Each pair of two should hang off a different quarter of the pot. Tie each pair in a knot just past the rim of the pot. Tape the strings in place on the bottom of the bucket.
Starting with 2 pairs, separate the strings in each pair. Using one string from each pair, tie them together down the side of the pot, creating a shallow V shape between the two pairs. Tape the two sides of your V in place.
Rotate the pot and tie one string from one of the pairs you just used with one string from the next pair in the same V pattern. Tape them in place. Continue around the pot, tying two more knots.
You should now have 4 new pairs of strings, with all your V’s tape into place.
Now you want to repeat that pattern again, using one string from each of your new pairs. Taping each string as you go to prevent things from moving too much.
I ended up doing three “rows” of knots to go almost all the way up the side of my pot. Do as many as you think you need, and that you like the look of.
Once you’re satisfied with your knots, it’s time to flip over your planter and start potting up your herbs. You can either gently remove the tape and macrame while you’re potting, or you can just leave it on. It’s up to you, I tried both and had no preference.
Pour a layer of pebbles into the bottom of your planter, about 1” deep, to provide drainage for your soil.
Cut a double layer piece of cheese cloth roughly the same circumference as your pot. You can also use weed blocker fabric for this is you have that on hand.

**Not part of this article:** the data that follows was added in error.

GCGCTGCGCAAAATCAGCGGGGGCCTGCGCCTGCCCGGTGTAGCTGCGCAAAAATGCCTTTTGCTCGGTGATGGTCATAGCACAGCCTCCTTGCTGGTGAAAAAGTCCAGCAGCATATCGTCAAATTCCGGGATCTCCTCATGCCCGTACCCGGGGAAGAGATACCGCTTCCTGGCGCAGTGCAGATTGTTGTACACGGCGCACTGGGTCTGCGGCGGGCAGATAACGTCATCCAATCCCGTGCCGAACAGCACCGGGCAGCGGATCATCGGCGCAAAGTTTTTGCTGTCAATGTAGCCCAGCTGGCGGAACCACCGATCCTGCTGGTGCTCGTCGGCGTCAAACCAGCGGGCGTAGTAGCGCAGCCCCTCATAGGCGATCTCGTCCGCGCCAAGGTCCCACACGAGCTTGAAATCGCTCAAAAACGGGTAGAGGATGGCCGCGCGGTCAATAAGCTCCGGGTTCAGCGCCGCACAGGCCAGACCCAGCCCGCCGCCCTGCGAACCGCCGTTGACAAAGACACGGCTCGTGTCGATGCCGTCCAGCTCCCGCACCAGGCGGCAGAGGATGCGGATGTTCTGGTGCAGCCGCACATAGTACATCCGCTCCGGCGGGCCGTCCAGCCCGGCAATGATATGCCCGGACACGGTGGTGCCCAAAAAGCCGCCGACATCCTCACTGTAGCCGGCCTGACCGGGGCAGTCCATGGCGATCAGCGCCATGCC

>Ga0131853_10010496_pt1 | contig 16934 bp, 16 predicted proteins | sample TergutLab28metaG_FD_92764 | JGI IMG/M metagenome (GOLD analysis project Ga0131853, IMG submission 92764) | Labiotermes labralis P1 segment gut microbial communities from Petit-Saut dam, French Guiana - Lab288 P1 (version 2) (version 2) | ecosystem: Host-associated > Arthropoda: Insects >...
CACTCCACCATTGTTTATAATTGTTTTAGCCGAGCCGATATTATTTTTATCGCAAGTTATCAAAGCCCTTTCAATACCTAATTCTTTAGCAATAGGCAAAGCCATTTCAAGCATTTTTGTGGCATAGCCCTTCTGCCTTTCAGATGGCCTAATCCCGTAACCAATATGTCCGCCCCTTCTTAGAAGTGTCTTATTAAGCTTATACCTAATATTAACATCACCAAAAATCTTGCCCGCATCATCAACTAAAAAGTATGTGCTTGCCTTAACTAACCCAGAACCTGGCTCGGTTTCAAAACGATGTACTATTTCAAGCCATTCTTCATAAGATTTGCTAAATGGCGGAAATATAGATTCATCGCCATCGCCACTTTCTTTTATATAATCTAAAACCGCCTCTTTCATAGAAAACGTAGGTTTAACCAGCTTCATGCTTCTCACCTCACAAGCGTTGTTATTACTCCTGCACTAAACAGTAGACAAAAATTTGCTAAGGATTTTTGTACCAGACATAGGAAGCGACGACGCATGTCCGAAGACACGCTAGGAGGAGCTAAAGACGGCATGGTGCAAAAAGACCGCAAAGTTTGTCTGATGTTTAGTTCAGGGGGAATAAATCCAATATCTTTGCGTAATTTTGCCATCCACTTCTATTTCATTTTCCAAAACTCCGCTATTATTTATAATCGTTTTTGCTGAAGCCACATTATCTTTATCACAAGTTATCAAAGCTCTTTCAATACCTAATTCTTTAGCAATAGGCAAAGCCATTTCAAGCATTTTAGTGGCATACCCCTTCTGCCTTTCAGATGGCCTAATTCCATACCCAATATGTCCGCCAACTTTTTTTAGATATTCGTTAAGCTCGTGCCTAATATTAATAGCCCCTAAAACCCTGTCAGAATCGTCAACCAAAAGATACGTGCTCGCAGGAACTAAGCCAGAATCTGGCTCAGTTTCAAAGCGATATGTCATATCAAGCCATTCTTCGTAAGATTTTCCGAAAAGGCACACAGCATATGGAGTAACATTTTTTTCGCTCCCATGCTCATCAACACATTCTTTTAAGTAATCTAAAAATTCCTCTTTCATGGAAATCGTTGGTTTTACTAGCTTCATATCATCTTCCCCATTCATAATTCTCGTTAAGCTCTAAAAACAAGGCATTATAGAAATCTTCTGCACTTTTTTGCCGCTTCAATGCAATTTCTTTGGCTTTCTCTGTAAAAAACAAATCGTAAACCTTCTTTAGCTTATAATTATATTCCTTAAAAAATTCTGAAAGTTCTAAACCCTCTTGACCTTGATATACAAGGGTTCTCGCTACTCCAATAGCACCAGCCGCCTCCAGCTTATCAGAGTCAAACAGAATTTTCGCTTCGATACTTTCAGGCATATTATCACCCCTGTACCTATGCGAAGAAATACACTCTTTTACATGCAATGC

Lay the cheese cloth on top of the pebbles. This will prevent soil from mixing into the pebbles and becoming soggy and saturated. Add a small amount of potting soil to the pot.
Take your herbs out of their store pots. Cut or tear off the bottom inch or so of soil and roots. This promotes new growth. And place them into your pot. Fill in around the plant with your potting soil, and water well.
If you removed your macrame, gently place your potted herb back into the center of your macrame and make sure your strings are all positioned correctly. If you left it attached, remove all your pieces of tape gently. Collect your final 4 pairs of string up above the pot and tie the tops together at the length you want your pot to hang. It helps to hold your pot and macrame up to your window to gauge the length before tying it off.
Trim any excess from the above and below your knots. Hook your S hook under the top knot and hang up onto your dowel!
And you’re done!
Now you can enjoy a tiny bit of gardening all through the winter! Be sure to let your herbs settle in before trimming them too much. And you don’t want to harvest more than ⅓ of the plant at any one time (and even that is pushing it a bit!). So make as many as you want and fill your kitchen with all your favourite culinary tastes.
If you make one of your own planter, take a picture, share it to Instagram, and don’t forget to tag me @dorkylittlehomestead, so I can see your beautiful window gardens!
Looking for more winter gardening, check out my Seed Starting Basics post to get ready for you spring planting!